az-Zaʿarūrah is an unrecognized Bedouin village located east of the township of Ksīfih, on Route 80. There are around 2,600 people living in the village. az-Zaʿarūrah is an historical village that was established prior to 1948, and is named after a medicinal herb. There are ancient water-wells and dams in the village.
There are no health services in the village, and residents must travel for about 20 minutes (15 km) to the township of Ksīfih in order to receive medical attention. The village has no educational facilities such as kindergartens and schools, and students are forced to travel each day to the township of Ksīfih or the nearby village of al-Furʿah for school. There are no paved roads in the village and the nearby wadi has no bridge, so that on rainy days when the river overflows, the entrance and exit from the village is completely blocked. Water and electricity are not provided to the villagers by the authorities. The residents receive water through 10 ‘Mekorot’ connection points on the main road, from which they draw pipes at their expense, as well as absorb the cost of repairs. Residents also supply their own power, with some using solar panels at a very high cost; some use electricity from Ksīfih; and there are also those who have generators.
az-Zaʿarūrah is an unrecognized village and thus is under the constant threat of demolitions and evictions. Some of the villagers’ homes have demolition orders and each several months there are demolitions in the village. According to the Be’er Sheva Metropolitan Plan, the area on which the village is situated is defined as combined agricultural and rural landscape and, therefore, the researcher appointed to examine objections to the Plan had recommended that the village be recognized.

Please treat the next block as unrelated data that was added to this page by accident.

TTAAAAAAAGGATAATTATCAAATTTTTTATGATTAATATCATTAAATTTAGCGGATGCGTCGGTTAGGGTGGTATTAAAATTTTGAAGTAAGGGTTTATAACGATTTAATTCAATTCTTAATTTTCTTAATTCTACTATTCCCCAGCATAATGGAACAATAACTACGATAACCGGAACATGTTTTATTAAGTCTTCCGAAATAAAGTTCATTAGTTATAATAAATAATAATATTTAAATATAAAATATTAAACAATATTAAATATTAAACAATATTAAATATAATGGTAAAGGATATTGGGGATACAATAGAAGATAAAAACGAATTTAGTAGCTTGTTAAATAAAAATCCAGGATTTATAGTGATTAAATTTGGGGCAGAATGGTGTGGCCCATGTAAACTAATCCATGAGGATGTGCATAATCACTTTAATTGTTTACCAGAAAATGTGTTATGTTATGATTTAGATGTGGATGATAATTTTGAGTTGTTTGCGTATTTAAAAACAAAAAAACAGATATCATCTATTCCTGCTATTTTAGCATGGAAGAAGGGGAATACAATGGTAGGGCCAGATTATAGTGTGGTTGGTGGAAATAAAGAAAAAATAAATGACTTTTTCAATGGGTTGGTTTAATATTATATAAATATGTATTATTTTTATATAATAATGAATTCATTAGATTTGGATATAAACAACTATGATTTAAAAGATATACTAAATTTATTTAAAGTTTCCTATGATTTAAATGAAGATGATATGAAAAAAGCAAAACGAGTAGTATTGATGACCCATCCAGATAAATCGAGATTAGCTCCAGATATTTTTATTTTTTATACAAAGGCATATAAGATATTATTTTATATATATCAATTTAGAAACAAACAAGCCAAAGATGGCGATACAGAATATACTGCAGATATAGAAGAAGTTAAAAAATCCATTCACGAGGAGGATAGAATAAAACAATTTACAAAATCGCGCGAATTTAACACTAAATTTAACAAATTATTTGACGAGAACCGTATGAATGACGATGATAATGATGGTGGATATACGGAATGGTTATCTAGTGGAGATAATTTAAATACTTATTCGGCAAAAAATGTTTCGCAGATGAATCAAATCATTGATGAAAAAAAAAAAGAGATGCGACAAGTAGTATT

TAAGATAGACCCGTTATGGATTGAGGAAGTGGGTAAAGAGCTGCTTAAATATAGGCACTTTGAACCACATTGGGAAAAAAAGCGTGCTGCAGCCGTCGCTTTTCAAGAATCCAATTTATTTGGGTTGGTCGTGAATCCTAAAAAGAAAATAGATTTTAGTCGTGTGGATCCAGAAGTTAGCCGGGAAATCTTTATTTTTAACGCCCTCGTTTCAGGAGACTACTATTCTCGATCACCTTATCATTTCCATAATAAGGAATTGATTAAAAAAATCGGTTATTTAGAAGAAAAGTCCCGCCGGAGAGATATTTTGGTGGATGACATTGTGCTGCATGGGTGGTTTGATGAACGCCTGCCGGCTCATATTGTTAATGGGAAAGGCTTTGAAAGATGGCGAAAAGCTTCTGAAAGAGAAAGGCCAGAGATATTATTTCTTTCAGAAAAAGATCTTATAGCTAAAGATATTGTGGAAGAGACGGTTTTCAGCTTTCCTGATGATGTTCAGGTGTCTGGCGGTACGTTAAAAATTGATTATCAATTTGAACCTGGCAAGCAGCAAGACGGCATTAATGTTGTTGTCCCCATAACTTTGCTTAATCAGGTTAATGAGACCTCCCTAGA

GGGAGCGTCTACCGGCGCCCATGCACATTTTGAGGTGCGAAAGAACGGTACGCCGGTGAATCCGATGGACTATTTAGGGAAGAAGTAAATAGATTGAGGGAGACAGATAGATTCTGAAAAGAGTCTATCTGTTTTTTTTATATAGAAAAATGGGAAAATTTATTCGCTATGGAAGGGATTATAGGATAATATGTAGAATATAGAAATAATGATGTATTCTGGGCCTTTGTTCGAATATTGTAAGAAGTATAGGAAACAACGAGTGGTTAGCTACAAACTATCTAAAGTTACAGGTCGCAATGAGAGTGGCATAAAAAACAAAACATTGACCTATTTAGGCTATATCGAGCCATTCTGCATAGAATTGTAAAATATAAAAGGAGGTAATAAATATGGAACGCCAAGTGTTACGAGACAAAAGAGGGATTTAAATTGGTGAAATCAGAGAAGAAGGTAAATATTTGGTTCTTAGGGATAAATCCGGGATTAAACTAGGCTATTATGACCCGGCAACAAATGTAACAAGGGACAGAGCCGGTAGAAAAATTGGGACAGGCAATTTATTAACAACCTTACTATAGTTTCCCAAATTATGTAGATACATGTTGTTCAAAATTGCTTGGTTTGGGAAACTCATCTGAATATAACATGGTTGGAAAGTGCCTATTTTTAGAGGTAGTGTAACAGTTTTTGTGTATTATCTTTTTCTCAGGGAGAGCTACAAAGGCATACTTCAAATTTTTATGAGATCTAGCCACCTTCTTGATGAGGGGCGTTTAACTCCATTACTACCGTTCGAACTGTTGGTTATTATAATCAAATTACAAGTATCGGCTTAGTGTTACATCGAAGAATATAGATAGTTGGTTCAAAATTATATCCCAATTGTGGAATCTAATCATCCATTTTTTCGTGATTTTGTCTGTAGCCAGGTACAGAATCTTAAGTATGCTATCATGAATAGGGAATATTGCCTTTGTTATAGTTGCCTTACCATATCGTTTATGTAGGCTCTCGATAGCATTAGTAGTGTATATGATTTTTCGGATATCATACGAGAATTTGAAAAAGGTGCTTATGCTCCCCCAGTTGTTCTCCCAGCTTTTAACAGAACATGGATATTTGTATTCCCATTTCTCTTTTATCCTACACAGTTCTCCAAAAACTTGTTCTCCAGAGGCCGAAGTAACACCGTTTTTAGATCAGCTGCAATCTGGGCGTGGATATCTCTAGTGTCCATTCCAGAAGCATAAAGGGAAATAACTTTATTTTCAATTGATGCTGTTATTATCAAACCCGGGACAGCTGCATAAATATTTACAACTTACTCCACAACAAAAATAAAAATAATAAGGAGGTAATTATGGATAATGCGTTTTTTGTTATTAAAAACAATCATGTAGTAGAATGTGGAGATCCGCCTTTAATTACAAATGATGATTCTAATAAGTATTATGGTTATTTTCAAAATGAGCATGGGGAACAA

As of 2004, Rotem-Ampert company (a subsidiary of ‘Chemicals for Israel’) seeks to establish an open phosphate mine in the area. A petition filed by the Arad municipality, Adalah, residents of al-Furʿah village and other organizations; demanded from the National Planning and Building Committee to cancel the National Council’s decision that phosphate mining would be allowed in the area, on the grounds that this activity would endanger the health of the residents, Jews and Bedouins alike. During a Supreme Court hearing on February 27, 2019, the court issued a probation order to the State that bears the responsibility of convincing the court why it should not intervene in the approval of the plan. The court eventually ordered that the plan returned to the National Planning and Building Committee, as it did not provide sufficient examination of the potential health effects of the plan on the residents in the area.
Additional forms of writing: Alzaʿarūrah, Al-Zaʿarūrah, a-Zaʿarūrah